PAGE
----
Suddenly, Aglarâd's grew wide.
"No!" she cried. "I mourned Torion's passing, I will not mourn yours too!"
Arwen didn't have the luxury to try and understand what Daurir could have possibly said to cause such an answer, for in that very moment the cloaked figure arose and walked slowly towards the door. Aglarâd swiftly arose as well and turned at his direction.
"Go with her! Join her folk and reclaim what was taken from you! Surely you can see this chance for a new life!"
With an abrupt turn, Daurir turned to Aglarâd and, grabbing her hand violently, he uncovered his face to finally reveal his features.
Arwen bit her hand as not to gasp her surprise and fright. Daurir was no Man: he was an Elf, perhaps even a comely one at that not long ago. Now, however, only his leaf-shaped ears proved to anyone his race. His raven-black hair was short, reaching only at the jaw line, his face was lean and sickly pale, his lips bloodless; whereas his eyes, which must have one time shone brilliantly with unburdened life, were now glistening with fatigue and the darkness of frosty indifference, making them seem almost black. And now that he was piercing Aglarâd with a look full of anger, he seemed far more terrible and threatening.
But before Arwen had the chance to rush to the girl's aid, fearing for Aglarâd's safety, Daurir's grip loosened and his expression softened to sadness.
What life? he mouthed at his young friend; then he retreated slowly towards the door that led outside, his eyes always locked on Aglarâd, and walked out. He never saw the girl falling on her knees, nor did he allow himself to hear her sobs as he disappeared in the black veil of the wilderness.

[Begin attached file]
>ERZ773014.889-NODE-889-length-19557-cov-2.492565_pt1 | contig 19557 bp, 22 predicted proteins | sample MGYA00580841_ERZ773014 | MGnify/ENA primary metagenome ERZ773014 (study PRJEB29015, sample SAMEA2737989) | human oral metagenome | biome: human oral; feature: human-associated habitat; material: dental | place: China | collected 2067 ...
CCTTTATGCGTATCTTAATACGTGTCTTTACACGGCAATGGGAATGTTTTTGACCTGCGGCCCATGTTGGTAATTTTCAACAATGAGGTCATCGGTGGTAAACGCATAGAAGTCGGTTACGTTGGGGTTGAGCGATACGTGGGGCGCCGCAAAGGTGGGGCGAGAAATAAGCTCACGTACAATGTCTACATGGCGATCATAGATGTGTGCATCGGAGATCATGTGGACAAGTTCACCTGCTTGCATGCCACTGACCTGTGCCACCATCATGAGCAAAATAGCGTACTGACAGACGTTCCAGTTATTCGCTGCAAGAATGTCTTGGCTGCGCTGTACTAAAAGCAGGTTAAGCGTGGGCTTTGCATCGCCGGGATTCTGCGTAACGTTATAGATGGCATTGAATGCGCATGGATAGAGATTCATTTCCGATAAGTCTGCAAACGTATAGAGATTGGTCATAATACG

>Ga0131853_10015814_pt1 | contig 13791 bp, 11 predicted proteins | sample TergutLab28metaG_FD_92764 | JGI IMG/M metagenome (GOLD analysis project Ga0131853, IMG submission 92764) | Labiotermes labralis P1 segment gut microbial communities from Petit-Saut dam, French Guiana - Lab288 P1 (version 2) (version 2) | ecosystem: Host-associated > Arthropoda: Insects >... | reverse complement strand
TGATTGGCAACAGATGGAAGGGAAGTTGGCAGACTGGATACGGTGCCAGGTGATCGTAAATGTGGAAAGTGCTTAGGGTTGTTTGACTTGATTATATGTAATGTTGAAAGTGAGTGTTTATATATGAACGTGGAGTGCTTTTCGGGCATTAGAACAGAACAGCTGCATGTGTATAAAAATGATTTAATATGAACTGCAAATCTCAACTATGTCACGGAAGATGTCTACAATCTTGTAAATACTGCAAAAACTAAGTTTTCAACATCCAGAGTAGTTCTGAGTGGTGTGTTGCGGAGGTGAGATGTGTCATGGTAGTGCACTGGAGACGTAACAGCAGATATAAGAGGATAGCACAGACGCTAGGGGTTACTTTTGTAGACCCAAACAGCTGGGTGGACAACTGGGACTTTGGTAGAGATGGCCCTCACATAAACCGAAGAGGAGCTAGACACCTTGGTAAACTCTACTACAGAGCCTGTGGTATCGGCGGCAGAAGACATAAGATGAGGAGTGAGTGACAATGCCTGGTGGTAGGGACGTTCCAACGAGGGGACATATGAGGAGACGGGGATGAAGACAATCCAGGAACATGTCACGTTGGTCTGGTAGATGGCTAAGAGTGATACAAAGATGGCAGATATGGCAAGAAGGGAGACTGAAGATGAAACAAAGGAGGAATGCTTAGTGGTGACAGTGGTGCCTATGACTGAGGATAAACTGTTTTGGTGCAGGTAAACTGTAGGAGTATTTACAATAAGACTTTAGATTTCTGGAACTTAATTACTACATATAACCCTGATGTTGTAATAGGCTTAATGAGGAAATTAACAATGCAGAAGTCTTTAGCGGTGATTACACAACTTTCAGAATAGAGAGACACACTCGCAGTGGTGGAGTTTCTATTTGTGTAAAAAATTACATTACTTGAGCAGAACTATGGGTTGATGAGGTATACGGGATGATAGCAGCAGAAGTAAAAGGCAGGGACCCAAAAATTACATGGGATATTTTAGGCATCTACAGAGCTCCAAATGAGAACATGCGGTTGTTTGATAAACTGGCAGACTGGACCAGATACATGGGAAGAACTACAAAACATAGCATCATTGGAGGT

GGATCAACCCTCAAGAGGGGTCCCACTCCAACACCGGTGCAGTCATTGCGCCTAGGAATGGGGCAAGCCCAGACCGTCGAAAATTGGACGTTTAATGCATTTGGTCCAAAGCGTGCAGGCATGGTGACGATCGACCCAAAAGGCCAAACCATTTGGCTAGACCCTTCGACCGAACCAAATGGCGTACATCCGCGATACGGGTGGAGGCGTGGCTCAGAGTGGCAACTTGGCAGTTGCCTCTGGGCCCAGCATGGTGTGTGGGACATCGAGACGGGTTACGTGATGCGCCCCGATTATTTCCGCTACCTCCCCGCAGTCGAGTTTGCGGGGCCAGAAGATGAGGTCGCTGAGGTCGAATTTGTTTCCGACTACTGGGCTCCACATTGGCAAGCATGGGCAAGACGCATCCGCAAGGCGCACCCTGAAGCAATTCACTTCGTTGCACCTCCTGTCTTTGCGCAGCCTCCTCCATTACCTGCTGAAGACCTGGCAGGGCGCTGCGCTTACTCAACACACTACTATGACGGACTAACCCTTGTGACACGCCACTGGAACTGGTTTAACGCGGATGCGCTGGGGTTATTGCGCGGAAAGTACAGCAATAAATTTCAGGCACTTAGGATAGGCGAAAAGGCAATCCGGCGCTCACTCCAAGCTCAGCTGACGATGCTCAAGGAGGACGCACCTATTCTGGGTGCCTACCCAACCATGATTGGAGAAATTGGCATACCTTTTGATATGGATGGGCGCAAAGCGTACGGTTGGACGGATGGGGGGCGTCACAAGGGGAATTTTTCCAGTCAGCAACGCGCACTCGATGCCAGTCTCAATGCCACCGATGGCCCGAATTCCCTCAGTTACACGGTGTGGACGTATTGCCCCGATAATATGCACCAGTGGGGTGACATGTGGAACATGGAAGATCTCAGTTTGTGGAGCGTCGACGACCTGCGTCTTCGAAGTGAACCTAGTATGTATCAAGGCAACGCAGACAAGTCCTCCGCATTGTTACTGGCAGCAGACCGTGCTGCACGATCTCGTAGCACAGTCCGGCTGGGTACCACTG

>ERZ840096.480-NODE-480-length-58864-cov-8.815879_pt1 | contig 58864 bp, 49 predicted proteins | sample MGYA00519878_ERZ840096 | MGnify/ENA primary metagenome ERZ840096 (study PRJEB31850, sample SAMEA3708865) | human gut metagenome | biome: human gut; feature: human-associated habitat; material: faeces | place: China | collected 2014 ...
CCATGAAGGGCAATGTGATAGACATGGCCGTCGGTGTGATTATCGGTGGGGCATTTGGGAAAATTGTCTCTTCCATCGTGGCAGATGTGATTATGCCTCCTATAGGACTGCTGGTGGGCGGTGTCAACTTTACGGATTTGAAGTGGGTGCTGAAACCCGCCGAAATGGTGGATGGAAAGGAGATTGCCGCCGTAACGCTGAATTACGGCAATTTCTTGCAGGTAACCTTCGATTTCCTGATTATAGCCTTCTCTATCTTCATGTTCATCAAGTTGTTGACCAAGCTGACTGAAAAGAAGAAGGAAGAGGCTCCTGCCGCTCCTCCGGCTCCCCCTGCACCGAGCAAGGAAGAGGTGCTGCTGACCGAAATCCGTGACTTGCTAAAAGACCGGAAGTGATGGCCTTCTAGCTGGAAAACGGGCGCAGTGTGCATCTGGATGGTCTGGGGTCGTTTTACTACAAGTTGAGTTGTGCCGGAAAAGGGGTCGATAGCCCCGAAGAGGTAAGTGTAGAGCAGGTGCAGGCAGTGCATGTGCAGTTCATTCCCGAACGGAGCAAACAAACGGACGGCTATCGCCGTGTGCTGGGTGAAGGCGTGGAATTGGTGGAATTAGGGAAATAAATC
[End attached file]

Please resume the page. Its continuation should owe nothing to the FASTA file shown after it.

Long did Aglarâd weep; until, feeling sympathy for the girl's distress, Arwen came out of her hiding place and knelt beside her. Before she had realised it, the queen even reached and held the mortal woman tightly in a soothing embrace.
"You heard everything?" asked the girl amid her tears after many moments had passed.
"I heard enough," answered the Elven-woman truthfully. As her eyes locked on the door from where Daurir walked out, she couldn't help then but note: "I have never seen anyone of my kind in such bitterness and anger." Nor in such a pitiable state, she added in her mind.
"If you knew, my lady, you wouldn't blame him," said Aglarâd with a sigh, wiping her tears and standing once more.
"You know of his tale, then?" asked Arwen, arising as well.
Aglarâd nodded. "For the most part anyway. But, my lady, if it is all right with you, I do not wish to tell you of it just yet. For it is a tale which reminds me of my own pain."
"Then speak of it whenever you feel comfortable about it," Arwen assured her with a small smile.
Just then, a cock crowed in the distance, making both women turn at the window.
"I suggest we go have some rest, while we can," said Aglarâd. "You haven't fully recovered yet."
"Fair advice. We will not speak of such matters again for the present."
Aglarâd bowed in courtesy, offering in this way her thanks; then showed Arwen to her room before she also rested by the fireplace.
This is a work of fan fiction, written because the author has an abiding love for the works of J R R Tolkien. The characters, settings, places, and languages used in this work are the property of the Tolkien Estate, Tolkien Enterprises, and possibly New Line Cinema, except for certain original characters who belong to the author of the said work. The author will not receive any money or other remuneration for presenting the work on this archive site. The work is the intellectual property of the author, is available solely for the enjoyment of Henneth Annûn Story Archive readers, and may not be copied or redistributed by any means without the explicit written consent of the author.